Good thing he doesn’t need Senate confirmation

Having written a book about Bill Clinton and some of his friends at Fannie Mae, I knew that Thomas Donilon, just announced by President Obama to replace Gen. James Jones as national security adviser, had lobbied for Fannie during the Bush II administration.

The job of national security adviser is considered a White House appointment and so doesn’t require Senate confirmation. Just as well. No one has ever accused Donilon of wrongdoing, but it wouldn’t have mattered with the economy in its current sad shape. What a wild hearing that would have been. (Oh, and when he was in private law practice, Goldman Sachs was a client.)

The 55-year-old graduate of Catholic University (’77) and the law school of the University of Virginia (’85) has worked on the political side for President Carter, for Walter Mondale’s presidential campaign, for Washington’s O’Melveny & Meyers during President Reagan’s second term, Bush I’s only term and Bush II’s second term. In between, he returned to the public sphere as a member of the Clinton-Gore transition team and from there to the State Department, where he climbed the ladder, including a stint as chief of staff to Secretary Warren Christopher.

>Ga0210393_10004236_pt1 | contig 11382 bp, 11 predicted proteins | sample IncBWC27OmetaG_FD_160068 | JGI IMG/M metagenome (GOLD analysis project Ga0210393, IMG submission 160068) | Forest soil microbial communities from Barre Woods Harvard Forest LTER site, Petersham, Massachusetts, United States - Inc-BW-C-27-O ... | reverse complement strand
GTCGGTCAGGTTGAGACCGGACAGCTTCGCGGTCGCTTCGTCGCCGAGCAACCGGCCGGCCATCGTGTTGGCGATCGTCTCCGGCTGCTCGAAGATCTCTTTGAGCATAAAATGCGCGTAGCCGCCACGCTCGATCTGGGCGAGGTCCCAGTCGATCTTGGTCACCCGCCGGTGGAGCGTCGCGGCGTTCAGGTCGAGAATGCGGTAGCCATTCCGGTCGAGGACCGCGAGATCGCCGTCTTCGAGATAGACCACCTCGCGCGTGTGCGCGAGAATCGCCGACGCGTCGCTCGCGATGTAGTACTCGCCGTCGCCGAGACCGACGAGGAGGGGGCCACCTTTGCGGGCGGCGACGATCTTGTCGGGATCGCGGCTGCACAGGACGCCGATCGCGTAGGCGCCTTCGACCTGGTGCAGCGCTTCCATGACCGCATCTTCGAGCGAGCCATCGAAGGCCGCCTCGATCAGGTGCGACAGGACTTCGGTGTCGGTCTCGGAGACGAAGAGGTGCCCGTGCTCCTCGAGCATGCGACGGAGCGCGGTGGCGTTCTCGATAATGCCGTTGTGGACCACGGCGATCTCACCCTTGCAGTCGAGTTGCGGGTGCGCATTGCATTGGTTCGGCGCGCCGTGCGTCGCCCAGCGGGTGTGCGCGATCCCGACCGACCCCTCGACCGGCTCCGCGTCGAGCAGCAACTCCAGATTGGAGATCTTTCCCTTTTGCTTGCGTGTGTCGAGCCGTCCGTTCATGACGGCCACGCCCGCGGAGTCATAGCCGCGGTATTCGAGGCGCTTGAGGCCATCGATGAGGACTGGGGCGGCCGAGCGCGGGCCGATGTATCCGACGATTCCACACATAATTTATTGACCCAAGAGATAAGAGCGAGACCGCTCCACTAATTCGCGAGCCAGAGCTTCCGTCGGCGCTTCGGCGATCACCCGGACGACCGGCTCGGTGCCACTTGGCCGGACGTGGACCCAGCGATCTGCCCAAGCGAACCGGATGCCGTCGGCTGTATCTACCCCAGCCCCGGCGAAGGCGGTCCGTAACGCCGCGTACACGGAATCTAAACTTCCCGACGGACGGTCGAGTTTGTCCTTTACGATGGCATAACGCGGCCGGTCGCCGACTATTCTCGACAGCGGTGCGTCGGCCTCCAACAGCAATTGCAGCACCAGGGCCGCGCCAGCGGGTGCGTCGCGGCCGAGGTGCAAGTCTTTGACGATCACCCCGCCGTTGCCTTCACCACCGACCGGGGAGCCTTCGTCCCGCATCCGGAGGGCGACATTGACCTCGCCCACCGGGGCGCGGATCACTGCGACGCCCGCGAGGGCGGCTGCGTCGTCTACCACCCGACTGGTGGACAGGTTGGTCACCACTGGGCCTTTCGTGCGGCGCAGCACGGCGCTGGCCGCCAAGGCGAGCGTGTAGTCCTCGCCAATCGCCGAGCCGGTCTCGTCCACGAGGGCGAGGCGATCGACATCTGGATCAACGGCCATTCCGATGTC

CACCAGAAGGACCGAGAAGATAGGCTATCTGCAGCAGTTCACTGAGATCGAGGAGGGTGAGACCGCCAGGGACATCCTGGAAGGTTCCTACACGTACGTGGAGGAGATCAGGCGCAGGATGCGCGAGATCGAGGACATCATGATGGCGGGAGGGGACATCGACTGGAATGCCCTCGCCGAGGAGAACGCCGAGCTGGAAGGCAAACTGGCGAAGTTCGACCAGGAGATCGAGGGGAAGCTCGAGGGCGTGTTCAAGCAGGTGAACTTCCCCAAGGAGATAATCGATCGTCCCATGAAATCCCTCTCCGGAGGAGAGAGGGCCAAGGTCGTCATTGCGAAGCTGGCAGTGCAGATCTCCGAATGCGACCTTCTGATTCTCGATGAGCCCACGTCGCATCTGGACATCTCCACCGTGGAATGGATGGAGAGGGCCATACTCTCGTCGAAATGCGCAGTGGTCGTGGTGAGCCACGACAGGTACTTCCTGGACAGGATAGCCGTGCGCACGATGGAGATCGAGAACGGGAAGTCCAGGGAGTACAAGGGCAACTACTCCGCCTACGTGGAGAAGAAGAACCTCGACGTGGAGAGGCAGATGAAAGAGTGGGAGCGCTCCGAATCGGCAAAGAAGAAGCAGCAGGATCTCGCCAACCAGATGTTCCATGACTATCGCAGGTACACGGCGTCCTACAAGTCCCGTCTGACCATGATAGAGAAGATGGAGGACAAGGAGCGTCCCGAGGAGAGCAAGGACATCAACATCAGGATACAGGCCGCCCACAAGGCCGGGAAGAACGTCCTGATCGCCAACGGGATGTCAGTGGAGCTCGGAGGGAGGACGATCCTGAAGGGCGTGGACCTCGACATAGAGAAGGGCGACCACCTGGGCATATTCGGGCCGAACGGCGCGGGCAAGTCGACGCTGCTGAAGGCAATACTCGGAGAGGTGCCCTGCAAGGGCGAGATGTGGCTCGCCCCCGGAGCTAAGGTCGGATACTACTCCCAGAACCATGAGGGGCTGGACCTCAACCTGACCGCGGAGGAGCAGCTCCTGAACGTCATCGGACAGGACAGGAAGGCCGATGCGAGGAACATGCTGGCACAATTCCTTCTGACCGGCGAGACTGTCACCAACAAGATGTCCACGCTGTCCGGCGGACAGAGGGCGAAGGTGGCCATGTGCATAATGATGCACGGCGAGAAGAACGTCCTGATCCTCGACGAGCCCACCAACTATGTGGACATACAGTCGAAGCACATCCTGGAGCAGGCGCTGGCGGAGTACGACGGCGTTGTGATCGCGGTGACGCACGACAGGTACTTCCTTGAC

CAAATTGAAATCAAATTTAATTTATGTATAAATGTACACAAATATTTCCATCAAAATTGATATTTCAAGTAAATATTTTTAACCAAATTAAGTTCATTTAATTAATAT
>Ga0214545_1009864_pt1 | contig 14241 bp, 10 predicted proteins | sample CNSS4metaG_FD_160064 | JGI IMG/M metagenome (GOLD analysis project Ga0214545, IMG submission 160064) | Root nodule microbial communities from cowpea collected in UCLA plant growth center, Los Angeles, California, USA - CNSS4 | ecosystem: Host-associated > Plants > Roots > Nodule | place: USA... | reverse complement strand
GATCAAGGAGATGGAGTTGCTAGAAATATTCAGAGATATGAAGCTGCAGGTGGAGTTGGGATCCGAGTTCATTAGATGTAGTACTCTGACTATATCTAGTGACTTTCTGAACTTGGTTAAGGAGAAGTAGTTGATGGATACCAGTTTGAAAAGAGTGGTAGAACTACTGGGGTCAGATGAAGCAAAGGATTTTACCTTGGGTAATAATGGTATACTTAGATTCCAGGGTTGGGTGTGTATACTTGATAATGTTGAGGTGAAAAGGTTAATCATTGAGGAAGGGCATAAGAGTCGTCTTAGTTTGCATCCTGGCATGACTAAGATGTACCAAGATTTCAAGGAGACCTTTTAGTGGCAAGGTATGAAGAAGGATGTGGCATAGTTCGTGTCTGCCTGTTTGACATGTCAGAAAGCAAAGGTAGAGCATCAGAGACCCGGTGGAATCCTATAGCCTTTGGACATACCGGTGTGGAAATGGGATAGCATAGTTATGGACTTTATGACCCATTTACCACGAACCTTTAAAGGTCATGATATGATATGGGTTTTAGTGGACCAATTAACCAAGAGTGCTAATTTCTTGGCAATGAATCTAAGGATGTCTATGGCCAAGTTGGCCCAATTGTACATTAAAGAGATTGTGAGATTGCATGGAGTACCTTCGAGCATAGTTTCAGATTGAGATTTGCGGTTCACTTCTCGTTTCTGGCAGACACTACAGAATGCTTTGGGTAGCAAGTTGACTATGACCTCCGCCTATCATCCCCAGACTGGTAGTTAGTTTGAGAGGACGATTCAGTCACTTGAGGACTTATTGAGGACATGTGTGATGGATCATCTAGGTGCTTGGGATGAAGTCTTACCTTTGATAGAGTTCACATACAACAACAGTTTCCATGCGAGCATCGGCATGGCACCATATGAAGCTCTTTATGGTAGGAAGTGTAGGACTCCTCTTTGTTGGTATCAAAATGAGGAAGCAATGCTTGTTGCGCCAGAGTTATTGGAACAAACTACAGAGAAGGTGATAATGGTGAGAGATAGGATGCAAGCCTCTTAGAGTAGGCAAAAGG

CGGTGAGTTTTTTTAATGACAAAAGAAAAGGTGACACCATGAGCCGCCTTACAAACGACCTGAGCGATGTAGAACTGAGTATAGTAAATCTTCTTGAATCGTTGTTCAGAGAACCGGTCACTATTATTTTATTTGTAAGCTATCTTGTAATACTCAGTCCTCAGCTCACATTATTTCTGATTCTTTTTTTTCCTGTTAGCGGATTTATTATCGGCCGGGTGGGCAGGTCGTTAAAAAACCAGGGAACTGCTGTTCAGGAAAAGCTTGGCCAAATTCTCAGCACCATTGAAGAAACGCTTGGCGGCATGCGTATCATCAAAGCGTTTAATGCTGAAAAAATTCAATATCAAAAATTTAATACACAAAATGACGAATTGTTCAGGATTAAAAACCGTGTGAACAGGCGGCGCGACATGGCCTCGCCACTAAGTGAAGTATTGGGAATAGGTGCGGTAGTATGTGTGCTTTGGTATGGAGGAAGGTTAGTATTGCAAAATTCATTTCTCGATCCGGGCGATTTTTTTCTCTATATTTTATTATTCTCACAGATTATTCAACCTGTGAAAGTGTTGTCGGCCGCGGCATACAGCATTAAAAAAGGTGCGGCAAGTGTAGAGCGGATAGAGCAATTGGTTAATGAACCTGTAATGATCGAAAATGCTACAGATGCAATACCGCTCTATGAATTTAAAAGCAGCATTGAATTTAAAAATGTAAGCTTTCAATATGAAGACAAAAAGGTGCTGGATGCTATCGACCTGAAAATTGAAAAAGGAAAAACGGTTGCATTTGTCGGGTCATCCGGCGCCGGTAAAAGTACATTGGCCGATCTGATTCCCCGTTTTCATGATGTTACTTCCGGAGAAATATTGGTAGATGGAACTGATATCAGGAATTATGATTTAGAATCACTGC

The Fannie Mae connection came from 1999 to 2005 when he was Fannie’s senior vice president and general counsel.

When Obama was elected — Donilon had been in Biden’s camp until he dropped out of the race for the Democratic nomination — Donilon went to the White House as deputy to Jones, but, unlike Jones, is known to be close to the president, and the guy who does much of the heavy lifting on the foreign-policy front.

He is about as politically connected as they come — service on the board of the Brookings Institution, his wife is chief of staff to VP Biden’s wife, Jill, his brother a partner of the Democratic strategist/speech writer Bob Shrum.

Known as a man who shuns the limelight, his visibility has just shot up by a mile.